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Women Pilots Carry On The Legacy Of The Ninety-Nines

Emily Woodbury
Iowa Public Radio

In 1929, there were 9,098 men licensed to fly in the United States, and just 117 women. That year, a group of ninety-nine female pilots, let by Amelia Earhart, got together to break down barriers for women in flight.

90 years later, flying is still a largely male-dominated hobby and profession.

"When I started flying, I was really taken back at just how under-represented women are in aviation," says Iowa City pilot and Iowa chapter chair of the Ninety-Nines, Minnetta Gardinier. “[We] are only six percent of the pilot population."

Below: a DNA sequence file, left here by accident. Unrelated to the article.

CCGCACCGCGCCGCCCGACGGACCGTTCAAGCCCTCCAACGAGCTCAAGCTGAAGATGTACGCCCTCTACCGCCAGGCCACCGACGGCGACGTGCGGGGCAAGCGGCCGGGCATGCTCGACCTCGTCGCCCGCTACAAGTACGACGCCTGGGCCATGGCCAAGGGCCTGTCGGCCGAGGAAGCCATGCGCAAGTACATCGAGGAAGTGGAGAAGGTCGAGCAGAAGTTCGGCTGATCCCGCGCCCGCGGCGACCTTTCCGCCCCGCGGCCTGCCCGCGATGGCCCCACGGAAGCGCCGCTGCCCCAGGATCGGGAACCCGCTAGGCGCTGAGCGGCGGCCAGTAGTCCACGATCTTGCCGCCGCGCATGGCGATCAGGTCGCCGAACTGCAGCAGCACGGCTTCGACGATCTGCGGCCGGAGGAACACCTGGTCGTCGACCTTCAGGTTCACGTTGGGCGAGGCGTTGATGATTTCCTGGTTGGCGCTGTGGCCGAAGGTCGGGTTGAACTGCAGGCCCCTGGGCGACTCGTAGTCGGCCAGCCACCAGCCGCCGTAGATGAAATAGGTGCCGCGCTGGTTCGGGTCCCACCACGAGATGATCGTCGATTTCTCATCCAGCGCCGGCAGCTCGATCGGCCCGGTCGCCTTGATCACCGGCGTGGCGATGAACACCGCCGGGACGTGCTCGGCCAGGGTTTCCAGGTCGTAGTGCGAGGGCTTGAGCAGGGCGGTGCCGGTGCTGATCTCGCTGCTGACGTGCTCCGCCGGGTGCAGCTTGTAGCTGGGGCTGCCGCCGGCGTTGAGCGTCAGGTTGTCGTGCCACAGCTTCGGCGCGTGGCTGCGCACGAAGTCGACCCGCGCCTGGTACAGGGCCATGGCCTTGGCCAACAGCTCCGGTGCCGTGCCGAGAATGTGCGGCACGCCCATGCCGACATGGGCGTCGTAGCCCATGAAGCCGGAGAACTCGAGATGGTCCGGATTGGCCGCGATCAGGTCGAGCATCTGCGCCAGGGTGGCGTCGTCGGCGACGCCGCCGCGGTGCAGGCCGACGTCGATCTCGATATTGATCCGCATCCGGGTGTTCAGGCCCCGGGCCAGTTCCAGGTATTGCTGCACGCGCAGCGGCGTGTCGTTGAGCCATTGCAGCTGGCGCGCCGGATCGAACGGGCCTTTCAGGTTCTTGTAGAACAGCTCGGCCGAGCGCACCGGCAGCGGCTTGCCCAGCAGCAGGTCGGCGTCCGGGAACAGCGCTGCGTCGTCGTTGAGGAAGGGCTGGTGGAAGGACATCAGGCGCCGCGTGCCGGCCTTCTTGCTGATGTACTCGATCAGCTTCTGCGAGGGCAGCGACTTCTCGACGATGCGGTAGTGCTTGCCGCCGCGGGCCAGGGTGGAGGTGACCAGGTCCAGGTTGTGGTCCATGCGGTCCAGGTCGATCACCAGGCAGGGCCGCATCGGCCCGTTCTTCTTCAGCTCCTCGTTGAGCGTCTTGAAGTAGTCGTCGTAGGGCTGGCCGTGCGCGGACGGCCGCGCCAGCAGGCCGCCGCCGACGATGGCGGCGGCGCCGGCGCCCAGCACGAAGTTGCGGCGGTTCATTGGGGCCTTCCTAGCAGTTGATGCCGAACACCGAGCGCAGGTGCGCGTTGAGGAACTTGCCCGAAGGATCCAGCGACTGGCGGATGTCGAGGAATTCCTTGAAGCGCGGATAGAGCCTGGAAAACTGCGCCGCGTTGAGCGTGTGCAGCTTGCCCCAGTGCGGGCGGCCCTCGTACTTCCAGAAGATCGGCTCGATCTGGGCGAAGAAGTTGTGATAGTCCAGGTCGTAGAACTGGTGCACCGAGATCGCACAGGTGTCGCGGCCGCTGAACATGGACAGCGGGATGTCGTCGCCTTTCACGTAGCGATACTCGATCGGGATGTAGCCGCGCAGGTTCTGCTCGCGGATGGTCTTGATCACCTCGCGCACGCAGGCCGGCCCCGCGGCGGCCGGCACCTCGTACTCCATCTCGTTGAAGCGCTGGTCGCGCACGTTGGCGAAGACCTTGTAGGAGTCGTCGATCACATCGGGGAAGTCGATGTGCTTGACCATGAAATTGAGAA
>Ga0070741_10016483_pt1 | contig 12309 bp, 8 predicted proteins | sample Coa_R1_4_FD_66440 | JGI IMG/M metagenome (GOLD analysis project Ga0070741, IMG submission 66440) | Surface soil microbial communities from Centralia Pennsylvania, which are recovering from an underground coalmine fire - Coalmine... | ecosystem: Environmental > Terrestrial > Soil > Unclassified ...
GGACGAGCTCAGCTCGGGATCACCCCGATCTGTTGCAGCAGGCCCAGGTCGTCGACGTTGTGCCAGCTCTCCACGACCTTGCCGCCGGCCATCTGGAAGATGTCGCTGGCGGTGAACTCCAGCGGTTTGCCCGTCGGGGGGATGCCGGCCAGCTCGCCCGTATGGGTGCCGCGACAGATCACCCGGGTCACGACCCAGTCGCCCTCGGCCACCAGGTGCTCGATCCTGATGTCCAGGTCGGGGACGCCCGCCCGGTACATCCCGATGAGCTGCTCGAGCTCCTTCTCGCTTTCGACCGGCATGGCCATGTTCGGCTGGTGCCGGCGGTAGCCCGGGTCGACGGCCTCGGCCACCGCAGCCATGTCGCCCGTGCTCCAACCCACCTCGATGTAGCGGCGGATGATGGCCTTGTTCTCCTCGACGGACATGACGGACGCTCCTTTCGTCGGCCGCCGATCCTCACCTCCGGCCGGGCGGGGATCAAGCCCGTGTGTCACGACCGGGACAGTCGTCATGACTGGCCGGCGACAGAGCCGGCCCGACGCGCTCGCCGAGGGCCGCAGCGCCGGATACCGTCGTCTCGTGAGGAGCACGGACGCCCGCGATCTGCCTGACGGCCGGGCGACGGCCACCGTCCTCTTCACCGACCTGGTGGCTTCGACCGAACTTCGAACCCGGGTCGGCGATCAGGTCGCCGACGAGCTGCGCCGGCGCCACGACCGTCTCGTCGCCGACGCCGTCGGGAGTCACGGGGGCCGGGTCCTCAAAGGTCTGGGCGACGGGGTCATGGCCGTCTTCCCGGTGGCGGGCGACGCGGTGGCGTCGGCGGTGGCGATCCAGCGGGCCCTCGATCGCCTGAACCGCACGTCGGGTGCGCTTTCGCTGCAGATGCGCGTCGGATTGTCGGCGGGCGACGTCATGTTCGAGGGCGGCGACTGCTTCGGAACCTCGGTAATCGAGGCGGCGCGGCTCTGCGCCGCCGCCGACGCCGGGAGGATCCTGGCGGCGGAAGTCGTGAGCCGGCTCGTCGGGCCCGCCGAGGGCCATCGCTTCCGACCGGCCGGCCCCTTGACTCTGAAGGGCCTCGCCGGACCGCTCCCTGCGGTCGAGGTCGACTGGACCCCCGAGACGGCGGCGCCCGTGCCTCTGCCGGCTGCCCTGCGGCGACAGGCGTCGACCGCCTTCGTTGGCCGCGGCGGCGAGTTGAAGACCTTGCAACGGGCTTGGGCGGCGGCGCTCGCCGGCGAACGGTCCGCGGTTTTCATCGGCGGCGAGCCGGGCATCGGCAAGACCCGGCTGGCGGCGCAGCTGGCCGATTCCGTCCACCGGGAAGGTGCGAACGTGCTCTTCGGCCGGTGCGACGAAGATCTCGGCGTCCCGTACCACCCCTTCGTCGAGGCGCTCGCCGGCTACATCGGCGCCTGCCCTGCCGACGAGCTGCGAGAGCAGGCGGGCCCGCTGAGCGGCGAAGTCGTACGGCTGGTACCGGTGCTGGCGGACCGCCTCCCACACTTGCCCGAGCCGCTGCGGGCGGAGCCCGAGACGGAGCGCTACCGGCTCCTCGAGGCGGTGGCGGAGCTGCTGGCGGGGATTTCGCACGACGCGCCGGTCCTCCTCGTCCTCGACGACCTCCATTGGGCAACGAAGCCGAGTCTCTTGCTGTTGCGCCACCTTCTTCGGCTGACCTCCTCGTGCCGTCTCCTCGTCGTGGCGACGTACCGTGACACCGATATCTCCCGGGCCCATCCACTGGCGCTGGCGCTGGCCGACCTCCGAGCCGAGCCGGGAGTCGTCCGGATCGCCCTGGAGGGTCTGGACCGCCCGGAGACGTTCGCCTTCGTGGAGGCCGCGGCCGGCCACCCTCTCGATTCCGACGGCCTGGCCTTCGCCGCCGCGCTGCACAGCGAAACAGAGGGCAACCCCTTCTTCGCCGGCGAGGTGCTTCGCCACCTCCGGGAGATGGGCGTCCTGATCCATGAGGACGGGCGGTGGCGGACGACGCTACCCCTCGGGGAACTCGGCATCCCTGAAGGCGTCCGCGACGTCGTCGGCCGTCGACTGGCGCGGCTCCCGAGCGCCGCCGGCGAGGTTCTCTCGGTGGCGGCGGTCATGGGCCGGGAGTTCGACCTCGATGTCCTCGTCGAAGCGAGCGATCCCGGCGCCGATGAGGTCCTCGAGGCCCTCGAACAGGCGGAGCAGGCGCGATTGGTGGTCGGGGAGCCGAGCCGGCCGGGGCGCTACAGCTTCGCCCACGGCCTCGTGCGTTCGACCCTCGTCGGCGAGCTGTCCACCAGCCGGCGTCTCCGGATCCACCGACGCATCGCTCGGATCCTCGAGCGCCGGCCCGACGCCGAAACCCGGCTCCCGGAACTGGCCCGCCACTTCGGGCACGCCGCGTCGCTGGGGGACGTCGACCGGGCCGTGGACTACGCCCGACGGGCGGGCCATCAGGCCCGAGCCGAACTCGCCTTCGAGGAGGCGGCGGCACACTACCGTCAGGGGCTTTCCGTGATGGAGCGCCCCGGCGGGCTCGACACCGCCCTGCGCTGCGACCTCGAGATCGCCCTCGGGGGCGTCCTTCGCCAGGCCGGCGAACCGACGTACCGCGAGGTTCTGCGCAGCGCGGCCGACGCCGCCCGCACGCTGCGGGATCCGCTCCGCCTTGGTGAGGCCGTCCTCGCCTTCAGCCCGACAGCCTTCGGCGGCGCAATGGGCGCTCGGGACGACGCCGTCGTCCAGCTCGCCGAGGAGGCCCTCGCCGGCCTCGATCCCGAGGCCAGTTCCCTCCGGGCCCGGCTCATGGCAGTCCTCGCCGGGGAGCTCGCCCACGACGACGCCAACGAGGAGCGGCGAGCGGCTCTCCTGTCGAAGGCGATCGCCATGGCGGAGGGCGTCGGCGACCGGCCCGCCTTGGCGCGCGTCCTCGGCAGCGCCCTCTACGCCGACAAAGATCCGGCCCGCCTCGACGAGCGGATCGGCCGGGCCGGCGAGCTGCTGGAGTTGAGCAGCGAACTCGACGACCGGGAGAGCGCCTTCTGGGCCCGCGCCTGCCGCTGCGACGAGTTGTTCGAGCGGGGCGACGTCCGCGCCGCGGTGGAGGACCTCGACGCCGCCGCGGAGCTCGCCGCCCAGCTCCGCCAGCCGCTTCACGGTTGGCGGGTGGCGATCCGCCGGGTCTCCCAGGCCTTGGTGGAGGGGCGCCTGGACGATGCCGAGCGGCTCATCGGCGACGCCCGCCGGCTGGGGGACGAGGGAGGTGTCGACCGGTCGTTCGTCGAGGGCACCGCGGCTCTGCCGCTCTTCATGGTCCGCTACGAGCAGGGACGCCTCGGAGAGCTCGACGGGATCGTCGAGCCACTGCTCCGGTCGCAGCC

The Ninety-Nines continue to provide networking, mentoring, and flight scholarship opportunities to recreational and professional female pilots.

In this Talk of Iowa segment, Charity Nebbe talks with Gardinier, about her love of flying, and her plans to compete in the 43rd all-women's Air Race Classic this June.

Charity Nebbe is the host of IPR's Talk of Iowa